I had written about Blackberry Farm when I was Assistant Managing Editor at Travel Agent magazine because they do cooking classes on the premises. They grow their own food and have animals on the farm from which they get some of their meat and their eggs and make their own charcuterie. They also brought along a few black truffles, which had been plucked from the ground only hours before in (I believe) North Carolina. While the French truffles were, without a doubt, flawless, these locals truffles were more perfume-y and fresher tasting, which is understandable.
Chefs Joseph Lenn and Cassidee Dabney were a pleasure to work with, as they brought a sense of fun to the work. They take their business seriously, but it was clear that their attitude was that you should whistle while you work. I like that. If you have to do something all day long, it’s best to enjoy what you’re doing.
I peeled and quartered little baby red and golden beets from their garden, shucked oysters (not well), piped field pea puree onto little pieces of crisp rice thingies that they made themselves, sliced biscuits, and whatever else needed to be done. Another wonderful dinner.
The Blackberry Farm menu was:
Biscuits with Pork Belly, Blackberry Farm Preserves, and Pickles
Capers Blades Oysters with Muscadine Mignonette
Blackberry Farm Charcuterie
Carolina Gold Rice with Field Pea Purée
Domaine des Terres de Velle Auxey-Duresses 2009
North Carolina Trout and Beet Salad with Watercress, Preserved Lemon, and Trout Roe
Domaine Saint-Marc Bois de Blagny Meursault 2009
Blackberry Farm Pencil Cob Grits with Sorghum, Benton’s Country Ham, Pickled Ramps, and Hollandaise
Domaine Alain Jeanniard Les Saussilles Pommard 1er Cru 2008
Guinea and Dumplings with Poached Egg and Black Truffles
Domaine Durieu Cuvée Traditionnelle Rouge Châteauneuf–du-Pape 2009
Roasted Lamb with Blackberry Farm Peas and Greens
Domaine Paillère & Pied-Gû Gigondas 2005
Blackberry Farm Blue Cheese Cheesecake with Pears and Pecans
More Photos HERE!
On Thursday, December 25, my FND team began preparations for our Friday Night Dinner at The Natural Gourmet Institute. We arrived in Kitchen 3 at 4:30 p.m. and had a huddle. We needed to prep the various components of the appetizer, main, and dessert courses. The main entrée, a Peruvian causa, alone involved 4 separate elements.
Causa is a Peruvian potato cake with several different layers. Traditionally, this dish would have layers of meat, seafood, eggs, vegetables, or other combinations, but always, there a potato layer. For our version, we had 4 layers: purple potatoes, cauliflower and almond, pureed fava beans, and seasoned tempeh.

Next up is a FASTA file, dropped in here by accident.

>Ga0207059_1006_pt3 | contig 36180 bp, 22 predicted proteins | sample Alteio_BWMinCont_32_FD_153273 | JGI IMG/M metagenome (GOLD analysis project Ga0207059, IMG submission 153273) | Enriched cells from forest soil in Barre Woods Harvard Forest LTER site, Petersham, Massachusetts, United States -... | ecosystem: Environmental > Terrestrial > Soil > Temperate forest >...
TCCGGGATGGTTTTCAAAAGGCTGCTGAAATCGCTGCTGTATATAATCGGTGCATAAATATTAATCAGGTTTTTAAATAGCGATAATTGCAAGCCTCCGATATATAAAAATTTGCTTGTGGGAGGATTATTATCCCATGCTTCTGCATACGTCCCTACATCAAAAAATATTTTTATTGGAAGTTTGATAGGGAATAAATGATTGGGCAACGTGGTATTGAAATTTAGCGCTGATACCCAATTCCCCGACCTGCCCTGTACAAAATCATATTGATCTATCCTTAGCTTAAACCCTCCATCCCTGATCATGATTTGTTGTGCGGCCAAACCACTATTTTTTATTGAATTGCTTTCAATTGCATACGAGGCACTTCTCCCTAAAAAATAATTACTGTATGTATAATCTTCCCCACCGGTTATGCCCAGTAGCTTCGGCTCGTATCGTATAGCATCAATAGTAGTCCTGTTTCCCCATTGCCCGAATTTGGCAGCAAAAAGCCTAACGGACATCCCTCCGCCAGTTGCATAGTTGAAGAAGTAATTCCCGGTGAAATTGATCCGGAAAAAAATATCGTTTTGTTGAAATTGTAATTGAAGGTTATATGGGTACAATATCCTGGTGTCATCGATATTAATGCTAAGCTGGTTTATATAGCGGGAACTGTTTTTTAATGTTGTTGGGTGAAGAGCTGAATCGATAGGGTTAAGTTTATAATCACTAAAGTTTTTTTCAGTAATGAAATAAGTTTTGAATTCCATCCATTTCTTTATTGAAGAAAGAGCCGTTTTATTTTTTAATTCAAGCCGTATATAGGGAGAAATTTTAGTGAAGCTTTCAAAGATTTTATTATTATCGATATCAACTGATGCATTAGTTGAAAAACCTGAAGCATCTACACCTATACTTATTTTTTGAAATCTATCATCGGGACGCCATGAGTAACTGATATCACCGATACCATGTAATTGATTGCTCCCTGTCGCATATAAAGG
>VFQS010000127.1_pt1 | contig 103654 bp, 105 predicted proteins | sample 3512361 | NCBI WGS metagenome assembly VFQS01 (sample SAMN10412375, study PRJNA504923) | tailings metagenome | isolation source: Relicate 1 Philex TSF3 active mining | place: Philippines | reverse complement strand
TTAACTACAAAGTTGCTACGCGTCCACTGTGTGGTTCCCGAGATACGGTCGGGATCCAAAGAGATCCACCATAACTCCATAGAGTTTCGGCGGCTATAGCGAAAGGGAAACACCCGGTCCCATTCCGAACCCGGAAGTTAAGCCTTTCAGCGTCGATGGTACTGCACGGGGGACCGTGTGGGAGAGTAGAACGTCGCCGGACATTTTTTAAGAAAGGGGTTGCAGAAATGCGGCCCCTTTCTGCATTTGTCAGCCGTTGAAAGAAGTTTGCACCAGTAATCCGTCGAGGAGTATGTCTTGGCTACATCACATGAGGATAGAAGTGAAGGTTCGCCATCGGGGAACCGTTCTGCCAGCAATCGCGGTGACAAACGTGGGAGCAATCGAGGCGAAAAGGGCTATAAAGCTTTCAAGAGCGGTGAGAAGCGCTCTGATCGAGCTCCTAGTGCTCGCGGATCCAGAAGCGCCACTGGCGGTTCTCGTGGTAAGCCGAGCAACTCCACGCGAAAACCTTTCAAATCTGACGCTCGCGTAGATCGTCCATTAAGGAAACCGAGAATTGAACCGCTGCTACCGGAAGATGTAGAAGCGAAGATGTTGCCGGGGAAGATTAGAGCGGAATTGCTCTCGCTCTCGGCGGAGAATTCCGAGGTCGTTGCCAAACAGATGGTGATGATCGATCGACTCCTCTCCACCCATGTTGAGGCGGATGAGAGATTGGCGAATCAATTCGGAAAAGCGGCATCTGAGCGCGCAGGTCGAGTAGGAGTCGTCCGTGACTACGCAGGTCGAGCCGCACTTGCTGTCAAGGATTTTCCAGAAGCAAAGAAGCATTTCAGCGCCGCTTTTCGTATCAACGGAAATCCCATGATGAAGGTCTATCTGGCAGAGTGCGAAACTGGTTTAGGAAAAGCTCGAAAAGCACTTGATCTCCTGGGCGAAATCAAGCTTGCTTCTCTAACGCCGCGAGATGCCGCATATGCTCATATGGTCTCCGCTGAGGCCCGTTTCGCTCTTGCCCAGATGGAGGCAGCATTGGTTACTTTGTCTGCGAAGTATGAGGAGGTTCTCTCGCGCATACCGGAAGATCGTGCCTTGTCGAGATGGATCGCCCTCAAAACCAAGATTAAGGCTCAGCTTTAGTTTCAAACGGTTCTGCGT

Everything that needed to be done was written on the board. We then broke up into teams and divvied up the tasks. As expected, it fell to me to prepare the potatoes for the causa. I’d been responsible for that layer all along, so it made sense that I took ownership of it during FND prep.
We had prepared the entire dinner for 10 people a couple of times, but this time, we were making it for 100 people. Boiling and milling 4 lbs. of potatoes is one thing; boiling and milling 40 pounds is another. I filled three huge pots with purple potatoes and because the potatoes were all different sizes, they cooked at different rates. I tried grouping similar sizes in each pot, but still some potatoes cooked faster than other within the same pot. This meant that I had to skewer test and scoop out potatoes at intervals. Which was just as well because there was no way that I would have been able to pick up and drain these commercial-sized pots of boiling potatoes! If I had tried, it would have been a disaster of monstrous proportions. And I probably would have landed in the burn unit.
It took hours to peel and mill all of these potatoes, even when one of my classmates stepped in to help me peel. My arms got an incredible workout. After several hours, I needed a break and asked one of my other classmates—who was actually on the other FND team, but was there to help us out—took over the milling for about an hour.
When I was finally done milling, the other elements for the causa were just about ready, too. But we had issues with the other elements. We had started out with a lima bean puree but at some point, we switched to fava beans (I’m still not quite sure why). To our dismay, the fava bean puree was not as green as the lima bean puree had been, probably because we didn’t have enough parsley, and the minced rosemary that had been added to it was too overpowering. Fortunately, we had enough color on the plate to compensate for the bean puree’s dullness, and the rosemary flavor was tempered when the puree was combined with the other elements. To ensure that all the elements worked together, we took scoops of each layer and placed them in a bowl to taste. (We learned to do that after the last run-through because, as we discovered, each element on its own may have been perfect, but together with other elements, it may have not have been quite right, and vice versa.) We continually adjusted until we felt everything worked, except that the cauliflower remained a little crumbly.
Elyse, who had made the bean puree and was disappointed, wanted to cut out the puree and just do three layers, but I knew that this was a bad idea. We had tried the recipe 3 times using 4 layers and it might have been disastrous to use just 3, because the cauliflower was too crumbly and it needed the puree to adhere it to the causa. With tout the bean puree, it would have been a mess.